Reframe: What are some of the biggest challenges that organizations face today regarding DEIB, and what challenges lie ahead?
Dr. Washington: Organizations come to me with a range of challenges. For one client, getting started with the idea of a DEI strategy was the biggest challenge. They had undergone some acquisitions but wanted to maintain a consistent DEI vision as they developed a strategy. For clients with these needs, I tend to recommend focused and goal oriented visioning sessions with as many senior leaders as are willing to address.
Other issues include celebrating diversity broadly without leaving anyone out. This is a hard one because there is always more that we can do to acknowledge various underrepresented groups. What I advise organizations to do is focus on creating a cultural mechanism of inclusion and celebration such that every year, more and more people are interested and open to learning and welcoming the various cultures of their colleagues. With this attitude, all will understand that it is simply a matter of time not a matter of exclusion before all get to be celebrated. As we learn more about diversity and intersectionality, we begin to see that the celebration of other cultures doesn’t have to be a criticism of our own.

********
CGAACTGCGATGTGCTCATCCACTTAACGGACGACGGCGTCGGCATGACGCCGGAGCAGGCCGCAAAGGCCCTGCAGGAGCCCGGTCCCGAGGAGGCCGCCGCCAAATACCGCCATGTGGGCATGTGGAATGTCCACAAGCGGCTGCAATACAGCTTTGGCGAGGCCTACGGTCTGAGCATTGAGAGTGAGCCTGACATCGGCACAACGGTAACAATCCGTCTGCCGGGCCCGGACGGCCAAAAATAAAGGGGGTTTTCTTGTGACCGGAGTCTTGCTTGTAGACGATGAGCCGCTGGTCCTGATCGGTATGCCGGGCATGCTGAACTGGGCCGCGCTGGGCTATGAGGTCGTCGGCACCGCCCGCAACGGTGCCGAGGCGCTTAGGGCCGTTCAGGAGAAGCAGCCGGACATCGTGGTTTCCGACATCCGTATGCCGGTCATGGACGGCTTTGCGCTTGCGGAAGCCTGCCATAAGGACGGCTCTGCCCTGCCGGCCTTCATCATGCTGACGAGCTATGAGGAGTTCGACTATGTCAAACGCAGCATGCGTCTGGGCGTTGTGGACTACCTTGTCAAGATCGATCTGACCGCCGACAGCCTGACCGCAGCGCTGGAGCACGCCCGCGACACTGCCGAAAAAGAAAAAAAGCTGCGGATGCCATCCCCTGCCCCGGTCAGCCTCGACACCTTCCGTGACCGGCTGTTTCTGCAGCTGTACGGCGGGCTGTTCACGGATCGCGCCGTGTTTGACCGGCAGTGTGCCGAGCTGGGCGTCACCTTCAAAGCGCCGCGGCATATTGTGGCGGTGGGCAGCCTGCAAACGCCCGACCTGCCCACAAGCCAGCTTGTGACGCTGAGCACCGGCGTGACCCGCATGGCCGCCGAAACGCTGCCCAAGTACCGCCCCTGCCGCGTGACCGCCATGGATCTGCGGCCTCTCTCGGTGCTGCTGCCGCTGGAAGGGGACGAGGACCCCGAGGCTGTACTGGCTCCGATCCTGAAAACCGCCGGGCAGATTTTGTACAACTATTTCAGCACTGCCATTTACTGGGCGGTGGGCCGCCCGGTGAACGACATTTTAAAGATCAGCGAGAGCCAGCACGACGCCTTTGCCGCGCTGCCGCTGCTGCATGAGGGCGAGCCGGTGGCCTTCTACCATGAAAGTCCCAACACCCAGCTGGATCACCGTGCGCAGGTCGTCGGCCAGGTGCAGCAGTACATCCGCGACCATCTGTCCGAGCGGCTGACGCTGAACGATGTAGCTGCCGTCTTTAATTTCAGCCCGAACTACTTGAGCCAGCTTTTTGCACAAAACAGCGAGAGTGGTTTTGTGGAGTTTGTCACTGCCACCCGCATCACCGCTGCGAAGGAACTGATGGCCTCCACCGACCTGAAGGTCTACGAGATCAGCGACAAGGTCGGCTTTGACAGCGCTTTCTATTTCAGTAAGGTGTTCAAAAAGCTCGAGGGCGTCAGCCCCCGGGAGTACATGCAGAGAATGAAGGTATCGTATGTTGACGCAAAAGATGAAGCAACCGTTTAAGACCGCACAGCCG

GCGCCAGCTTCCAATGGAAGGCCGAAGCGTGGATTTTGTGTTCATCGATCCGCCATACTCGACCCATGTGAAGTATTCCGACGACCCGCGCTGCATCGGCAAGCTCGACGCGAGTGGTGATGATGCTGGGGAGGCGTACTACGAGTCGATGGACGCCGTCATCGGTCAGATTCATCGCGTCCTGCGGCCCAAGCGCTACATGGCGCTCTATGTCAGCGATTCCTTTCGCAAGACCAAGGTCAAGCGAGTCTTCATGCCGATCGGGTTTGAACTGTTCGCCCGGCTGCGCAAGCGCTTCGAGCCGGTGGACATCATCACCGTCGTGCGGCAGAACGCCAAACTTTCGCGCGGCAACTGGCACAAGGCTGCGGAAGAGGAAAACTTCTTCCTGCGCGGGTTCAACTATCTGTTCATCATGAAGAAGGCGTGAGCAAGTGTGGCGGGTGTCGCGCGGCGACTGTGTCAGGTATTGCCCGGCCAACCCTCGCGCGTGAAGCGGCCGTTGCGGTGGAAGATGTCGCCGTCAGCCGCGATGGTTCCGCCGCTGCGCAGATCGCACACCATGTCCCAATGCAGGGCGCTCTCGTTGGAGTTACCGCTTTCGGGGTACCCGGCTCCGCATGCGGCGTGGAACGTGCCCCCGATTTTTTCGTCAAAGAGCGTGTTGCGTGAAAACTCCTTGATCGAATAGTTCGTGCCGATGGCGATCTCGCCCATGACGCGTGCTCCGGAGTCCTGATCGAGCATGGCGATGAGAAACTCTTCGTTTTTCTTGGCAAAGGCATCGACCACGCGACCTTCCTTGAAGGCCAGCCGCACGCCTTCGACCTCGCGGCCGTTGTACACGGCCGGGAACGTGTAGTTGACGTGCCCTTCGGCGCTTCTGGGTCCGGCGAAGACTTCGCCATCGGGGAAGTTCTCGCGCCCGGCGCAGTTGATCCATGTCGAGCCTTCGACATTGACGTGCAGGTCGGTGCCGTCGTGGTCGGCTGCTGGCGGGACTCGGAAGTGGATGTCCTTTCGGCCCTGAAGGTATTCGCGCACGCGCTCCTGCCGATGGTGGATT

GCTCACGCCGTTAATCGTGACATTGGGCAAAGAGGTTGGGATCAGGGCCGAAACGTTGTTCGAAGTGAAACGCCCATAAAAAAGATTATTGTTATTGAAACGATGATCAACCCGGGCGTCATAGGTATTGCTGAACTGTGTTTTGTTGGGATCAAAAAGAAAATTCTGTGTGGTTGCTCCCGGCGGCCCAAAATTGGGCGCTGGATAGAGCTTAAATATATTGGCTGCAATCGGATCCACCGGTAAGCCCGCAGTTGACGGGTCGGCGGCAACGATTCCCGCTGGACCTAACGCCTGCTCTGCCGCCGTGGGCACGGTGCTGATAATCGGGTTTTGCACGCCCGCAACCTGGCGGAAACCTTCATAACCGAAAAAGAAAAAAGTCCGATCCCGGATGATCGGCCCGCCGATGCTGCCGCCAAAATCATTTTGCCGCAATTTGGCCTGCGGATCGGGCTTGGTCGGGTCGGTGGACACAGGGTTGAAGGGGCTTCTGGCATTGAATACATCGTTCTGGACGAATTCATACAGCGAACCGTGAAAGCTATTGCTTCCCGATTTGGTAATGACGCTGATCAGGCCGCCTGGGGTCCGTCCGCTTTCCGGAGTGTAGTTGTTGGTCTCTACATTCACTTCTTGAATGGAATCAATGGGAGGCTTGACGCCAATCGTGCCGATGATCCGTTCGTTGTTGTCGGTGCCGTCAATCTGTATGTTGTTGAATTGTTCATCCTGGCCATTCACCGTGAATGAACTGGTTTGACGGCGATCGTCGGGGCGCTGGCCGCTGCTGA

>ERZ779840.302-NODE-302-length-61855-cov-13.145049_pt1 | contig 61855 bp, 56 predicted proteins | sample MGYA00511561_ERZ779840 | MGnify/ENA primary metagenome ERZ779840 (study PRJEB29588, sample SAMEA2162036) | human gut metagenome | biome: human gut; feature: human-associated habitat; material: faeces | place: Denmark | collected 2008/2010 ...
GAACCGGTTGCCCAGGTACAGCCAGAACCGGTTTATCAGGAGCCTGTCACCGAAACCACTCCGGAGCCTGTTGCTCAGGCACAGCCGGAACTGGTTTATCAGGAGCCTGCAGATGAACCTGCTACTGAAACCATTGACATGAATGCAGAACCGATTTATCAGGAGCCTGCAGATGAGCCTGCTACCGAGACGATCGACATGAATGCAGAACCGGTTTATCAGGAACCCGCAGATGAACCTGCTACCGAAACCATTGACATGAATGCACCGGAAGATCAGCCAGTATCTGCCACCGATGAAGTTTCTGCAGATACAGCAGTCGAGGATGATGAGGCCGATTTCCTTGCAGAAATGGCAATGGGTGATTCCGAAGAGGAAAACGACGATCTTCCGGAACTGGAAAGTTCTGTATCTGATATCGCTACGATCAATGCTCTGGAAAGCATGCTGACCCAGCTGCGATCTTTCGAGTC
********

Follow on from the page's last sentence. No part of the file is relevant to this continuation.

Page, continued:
Reframe: What is the present and future of DEIB?
Dr. Washington: Some of the trends I have seen in the DEI space include the rise of old DEI challenges in a new space: hybrid work. As workplace flexibility is the next natural step in improving the employee experience- finding the balance of that flexibility has been a challenge as organizations navigate perceptions of performance and equity for raises and promotions in the new mixed workplace.
A lot of recent dialogue has circled the topic of quiet quitting and quiet firing in the workplace. As we struggle to have difficult conversations and clarity around workplace expectations, passive aggressive tendencies have led to less communication and more withdrawn approaches to workplace relationships. With the preexisting challenges of transparency and inclusive cultures- issues like quiet firing and quitting can exacerbate already existing workplace challenges.